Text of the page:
Category Archives: Folklore

October 12

History in Nursery Rhymes: Three Blind Mice

On the 12th of October 1609, the popular children’s nursery rhyme Three Blind Mice was published in London. A version of this rhyme, together with music, was published in Deuteromelia (1609); the editor was Thomas Ravenscroft (c.1582-1635), still a teenager at the time of its publication. London life in the 1600s was hard for everyone. The capital […]

July 06

Marc Bloch on Thaumaturgy

On the 6th of July 1886, French Jewish historian Marc L. B. Bloch was born in Lyon, France. Known as the cofounder of the Annales School of French social history, Bloch is considered a quintessential modernist. Born into an academic Alsacian family, he studied in Berlin and Leipzig, fought in the trenches of the Western […]

June 16

Marie Laveau: Voodoo, Race and Female Power

On the 16th of June 1881, Marie Laveau, Louisiana Creole ‘princess’ of Voodoo, died in New Orleans, Louisiana, aged 79. “A nineteenth-century free woman of color, she is a founding figure of the African-American voodoo tradition. Little is known about Marie Laveau and her introduction to voodoo. Originally a devout Catholic, she “miraculously” transformed herself […]

June 01

Paco Peña: Flamenco and the Question of National Identity in Spain

On the 1st of June 1942, the Spanish Flamenco composer and guitarist Paco Peña was born in Córdoba, Spain. Regarded as one of the world’s foremost traditional Flamenco players, Peña began his professional career very early in life. He learnt playing the guitar at the age of six, and by twelve he made his first professional appearances. […]

May 23

A Historical Framing of Bonnie and Clyde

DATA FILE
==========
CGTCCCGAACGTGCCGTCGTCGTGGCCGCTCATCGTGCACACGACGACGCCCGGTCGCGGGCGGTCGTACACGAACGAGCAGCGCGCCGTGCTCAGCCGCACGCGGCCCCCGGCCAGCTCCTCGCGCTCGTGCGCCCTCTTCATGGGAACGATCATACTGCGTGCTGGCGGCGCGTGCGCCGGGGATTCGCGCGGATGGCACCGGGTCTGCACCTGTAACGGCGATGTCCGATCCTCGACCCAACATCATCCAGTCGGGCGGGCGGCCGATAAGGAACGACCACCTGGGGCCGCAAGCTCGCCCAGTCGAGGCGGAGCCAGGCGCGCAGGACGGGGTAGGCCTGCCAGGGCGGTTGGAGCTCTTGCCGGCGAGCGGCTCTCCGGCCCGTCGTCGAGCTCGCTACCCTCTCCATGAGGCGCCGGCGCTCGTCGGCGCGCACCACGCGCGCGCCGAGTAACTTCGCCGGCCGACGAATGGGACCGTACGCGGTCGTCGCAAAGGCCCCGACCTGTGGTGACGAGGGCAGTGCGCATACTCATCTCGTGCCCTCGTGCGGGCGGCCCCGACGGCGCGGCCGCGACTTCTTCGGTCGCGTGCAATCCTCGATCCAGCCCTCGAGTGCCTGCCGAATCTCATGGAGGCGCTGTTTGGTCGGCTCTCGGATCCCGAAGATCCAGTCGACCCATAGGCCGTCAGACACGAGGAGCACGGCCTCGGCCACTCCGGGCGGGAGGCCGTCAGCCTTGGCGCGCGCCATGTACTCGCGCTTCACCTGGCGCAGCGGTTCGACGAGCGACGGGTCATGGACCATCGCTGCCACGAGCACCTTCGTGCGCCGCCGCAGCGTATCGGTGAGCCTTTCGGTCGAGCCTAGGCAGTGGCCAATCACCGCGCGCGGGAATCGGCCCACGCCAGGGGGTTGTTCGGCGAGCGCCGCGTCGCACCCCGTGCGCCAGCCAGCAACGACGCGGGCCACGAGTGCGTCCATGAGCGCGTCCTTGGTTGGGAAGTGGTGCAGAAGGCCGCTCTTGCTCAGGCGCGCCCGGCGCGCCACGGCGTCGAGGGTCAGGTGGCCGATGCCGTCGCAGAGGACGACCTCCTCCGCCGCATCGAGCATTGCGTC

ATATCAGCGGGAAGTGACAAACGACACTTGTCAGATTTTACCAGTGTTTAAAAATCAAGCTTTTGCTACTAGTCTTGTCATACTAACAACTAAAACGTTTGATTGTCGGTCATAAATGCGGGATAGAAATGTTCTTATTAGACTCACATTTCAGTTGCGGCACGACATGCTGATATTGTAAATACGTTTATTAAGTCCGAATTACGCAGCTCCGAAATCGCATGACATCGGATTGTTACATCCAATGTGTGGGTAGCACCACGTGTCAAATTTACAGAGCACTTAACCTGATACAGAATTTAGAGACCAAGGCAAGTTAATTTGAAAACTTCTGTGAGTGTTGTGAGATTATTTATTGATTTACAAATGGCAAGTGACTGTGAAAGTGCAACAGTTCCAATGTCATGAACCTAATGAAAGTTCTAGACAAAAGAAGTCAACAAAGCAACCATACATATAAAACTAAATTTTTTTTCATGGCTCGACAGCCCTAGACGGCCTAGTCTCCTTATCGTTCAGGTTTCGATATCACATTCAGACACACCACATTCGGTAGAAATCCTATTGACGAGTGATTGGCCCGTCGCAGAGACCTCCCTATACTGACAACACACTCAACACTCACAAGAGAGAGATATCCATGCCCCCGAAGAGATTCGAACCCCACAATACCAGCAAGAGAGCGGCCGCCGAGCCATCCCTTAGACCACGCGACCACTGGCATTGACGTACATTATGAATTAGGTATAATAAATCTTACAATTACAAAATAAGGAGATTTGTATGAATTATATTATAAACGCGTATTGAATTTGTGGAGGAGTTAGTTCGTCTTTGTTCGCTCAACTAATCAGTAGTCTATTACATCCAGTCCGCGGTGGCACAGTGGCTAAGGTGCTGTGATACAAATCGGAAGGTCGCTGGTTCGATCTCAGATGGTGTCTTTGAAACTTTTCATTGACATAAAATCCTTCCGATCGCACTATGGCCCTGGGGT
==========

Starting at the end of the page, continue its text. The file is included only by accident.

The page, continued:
On the 23rd of 1934, Dallas outlaws and robbers Bonnie Elizabeth Parker and Clyde Chestnut Barrow were ambushed by police and killed in Bienville Parish, Black Lake, Louisiana. Their exploits captured the attention of the American public during the “public enemy era” between 1931 and 1934 in the Great Depression. Though known today for his […]

April 12

Jim Gary’s Junk Yard Animals

On the 12th of April 1990, Jim Gary (1939 – 2006) opened his exhibition Twentieth Century Dinosaurs at the Smithsonian Institution’s National Museum of Natural History in Washington, D.C. Gary was the only sculptor ever invited to present a solo exhibition at the prestigious museum; he became known for his large, colourful creations of dinosaurs […]

April 10

The Titanic in Myth and Popular Culture

On the 10th of April 1912, RMS Titanic’s maiden voyage began from Southampton in England to New York City. Five days later, the passenger liner sank within less than 3 hours in the North Atlantic Ocean, after colliding with an iceberg. It caused the deaths of more than 1,500 people in one of the deadliest […]